One answer to the question is that the Conservatives remain, over 40 years on from the Thatcher experiment, “the Stupid Party” at heart – suspicious of ideas and those familiar with them.  (Even when those concerned are reacting against bad ones, which was part of what Scruton did.)  Those intellectuals with whom it comes to terms must be functioning politicians, such as David Willetts, Oliver Letwin, Jesse Norman, Chris Skidmore and Danny Kruger.

Another is that to the Cameron leadership – the most successful electorally since Thatcher’s, at least until Boris Johnson came along – Scruton was an embarrassment, with his commitment to fox hunting, opposition to multiculturalism as Editor of the Salisbury Review, hostility to same-sex marriage (later rescinded) and general dispostion to take ideas seriously.

That knighthood took a very long time to come.  At least two Cabinet Ministers claim credit for it, and it may be worth adding that Michael Gove has said that Green Philosophy, Scruton’s magnificently balanced book about ecology and the environment, helped to inspire his work at Defra.  He is a bit of an exception to the rule that we are writing about.

At any rate, Scruton had come in from the cold by the time of his knighthood – having been appointed to an advisory post on housing.  The Cameron Government had come round to recognising his value.  Our readers will be familiar with what happened next.  Scruton was fired as Chairman of the Government’s “Building Better, Building Beautiful” Commission after a New Statesman interview before eventually being reinstated.

We thought that he had shown a lack of comradely discipline by giving the interview at all (though noting from the start that his words had been twisted).  The Commission has published an interim report.  Its final one will be part of Scruton’s legacy.  Its purpose is “to tackle the challenge of poor-quality design and build of homes and places, across the country and help ensure as we build for the future, we do so with popular consent”.

ConservativeHome looks forward to the publication of the final report.  And to the Johnson leadership engaging more actively with Tory intellectuals than its predecessors have done.  Whether it will do so or not is open to question.  Johnson has an interest in ideas – consider The Dream of Rome – but dislikes being bound by them: he sees politics as a practical business.  Dominic Cummings has ideas of his own.

We close by looking back on that list of names we suggested for peerages in 2015: Eamonn Butler, Paul Johnson, Ruth Lea and Charles Moore, as well as Scruton himself.  Others whose talents might be utilised by this new Government include: Noel Malcolm, Sheila Lawlor, Michael Clarke, Philippa Stroud, Niall Ferguson, Patrick Minford, Andrew Roberts, David Goodhart, Richard Ekins.

There is also a fledgling network of Conservative academics – the furthering of which has been slowed by the recent chaos at the top of the Party.  Scruton would have approved.  He would also have known that it wasn’t the Tory Party alone that under-recognised what he had to offer.  It is safe to say that his views been less blue, and less colourfully expressed, his academic career would have been more successful.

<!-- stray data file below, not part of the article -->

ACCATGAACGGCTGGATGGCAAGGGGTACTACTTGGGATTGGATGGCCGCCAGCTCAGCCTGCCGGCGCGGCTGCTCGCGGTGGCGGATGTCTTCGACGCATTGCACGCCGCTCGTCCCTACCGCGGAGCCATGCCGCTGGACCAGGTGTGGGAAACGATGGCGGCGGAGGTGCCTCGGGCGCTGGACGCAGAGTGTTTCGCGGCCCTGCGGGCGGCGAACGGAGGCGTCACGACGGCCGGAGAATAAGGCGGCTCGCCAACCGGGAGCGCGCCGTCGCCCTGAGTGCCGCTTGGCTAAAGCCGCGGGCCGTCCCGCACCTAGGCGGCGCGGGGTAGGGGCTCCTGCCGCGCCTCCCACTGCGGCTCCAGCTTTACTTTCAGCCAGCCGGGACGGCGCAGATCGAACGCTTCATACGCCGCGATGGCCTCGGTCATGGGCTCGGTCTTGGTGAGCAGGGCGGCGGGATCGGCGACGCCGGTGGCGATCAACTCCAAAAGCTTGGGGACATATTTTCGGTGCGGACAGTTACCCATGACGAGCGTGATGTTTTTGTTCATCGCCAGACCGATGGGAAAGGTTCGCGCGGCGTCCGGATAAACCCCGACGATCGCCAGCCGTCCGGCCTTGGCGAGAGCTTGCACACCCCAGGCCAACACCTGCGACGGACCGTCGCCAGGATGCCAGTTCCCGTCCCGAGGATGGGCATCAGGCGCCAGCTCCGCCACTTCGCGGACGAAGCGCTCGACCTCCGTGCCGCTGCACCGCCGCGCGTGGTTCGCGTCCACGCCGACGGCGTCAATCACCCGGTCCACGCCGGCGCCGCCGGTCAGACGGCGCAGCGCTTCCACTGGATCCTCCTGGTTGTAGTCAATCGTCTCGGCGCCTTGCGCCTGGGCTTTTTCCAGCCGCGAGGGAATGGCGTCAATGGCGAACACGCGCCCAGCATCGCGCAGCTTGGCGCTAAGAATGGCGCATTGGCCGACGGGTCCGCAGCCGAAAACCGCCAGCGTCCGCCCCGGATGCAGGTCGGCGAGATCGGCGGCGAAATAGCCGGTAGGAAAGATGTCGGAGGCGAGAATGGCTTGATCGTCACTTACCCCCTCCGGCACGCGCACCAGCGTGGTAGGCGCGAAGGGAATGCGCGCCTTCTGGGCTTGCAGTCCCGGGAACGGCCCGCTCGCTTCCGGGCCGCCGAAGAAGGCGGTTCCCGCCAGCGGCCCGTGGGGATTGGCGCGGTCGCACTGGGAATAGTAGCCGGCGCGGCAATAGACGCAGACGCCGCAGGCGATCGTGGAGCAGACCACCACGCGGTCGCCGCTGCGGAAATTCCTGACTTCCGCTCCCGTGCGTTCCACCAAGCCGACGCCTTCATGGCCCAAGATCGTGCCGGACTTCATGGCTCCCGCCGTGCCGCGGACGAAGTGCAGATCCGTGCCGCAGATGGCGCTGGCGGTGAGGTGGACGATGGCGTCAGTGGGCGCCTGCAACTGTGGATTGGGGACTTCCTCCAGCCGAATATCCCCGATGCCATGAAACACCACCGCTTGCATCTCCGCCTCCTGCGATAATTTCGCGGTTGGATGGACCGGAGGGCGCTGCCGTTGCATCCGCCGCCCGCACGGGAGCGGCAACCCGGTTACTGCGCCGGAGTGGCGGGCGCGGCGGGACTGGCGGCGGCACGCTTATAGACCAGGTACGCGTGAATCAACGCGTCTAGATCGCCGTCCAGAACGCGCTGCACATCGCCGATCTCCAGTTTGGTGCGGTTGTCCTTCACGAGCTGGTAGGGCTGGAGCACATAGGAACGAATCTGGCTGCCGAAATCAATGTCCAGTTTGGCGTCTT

Then again, there was a part of Scruton that seemed to relish confrontation.  His fighting spirit was very like his father’s – a lifelong socialist of a very English kind still remembered, in High Wycombe where Scruton himself was raised, for helping to save the Rye, a park near the centre of the town, from development during the 1960s.  Jack Scruton was agent for a petition of protest presented to a joint committee of the Commons and Lords.

Roger Scruton himself, though a practising Anglican, may not have been a Christian – not throughout his adult life as Conservative, at any rate.  But he would ruefully have recognised the force of the verse: “a prophet is not without honour, but in his own country, and among his own kin, and in his own house” – even if that prophet dies, as in his case, not without honours.  We mourn his passing.

Real Estate, and Personal Injury Lawyers. Contact us at: https://westlakelegal.com 

Alistair Lexden: The origins of One Nation – now in fashion once again within the Conservative Party

Lord Lexden is the Conservative Party’s official historian. His website can be found here

]On 4 December 1924, Stanley Baldwin spoke at the Royal Albert Hall, with members of his Party filling every seat. The Tories had just achieved a great election victory, winning 419 seats and gaining an overall Commons majority of 223. The Liberal vote had collapsed and Labour had lost ground in its heartlands. Baldwin knew that his Party’s approach to policy had to be redefined if it was to retain its unexpected ascendancy.

Baldwin told his audience that the Party must show that “ we stand for the union of those two nations of which Disraeli spoke two generations ago: union among our own people to make one nation of our own people at home which, if secured, nothing else matters in the world.”

That was the first time that the phrase that was to become so famous had been heard. During the five years that followed, Neville Chamberlain, the most remarkable social reformer the Tories have ever had, gave substance to Baldwin’s vision. The social services became the largest item of public spending for the first time; contributory pensions were introduced for most working people; the framework of a national health service, Chamberlain’s greatest passion, began to take shape; a massive house-building programme began which, in the 1930s, rose to an all-time record level.

Conservatives today would be proclaiming proudly that they were Baldwinian One Nation Tories if the founding father’s reputation had not been so gravely damaged, very unfairly in my view, by the widespread belief after 1939 that he had not rearmed in the face of the Nazi menace. The high unemployment which blighted the inter-war years also cast a shadow over his achievements.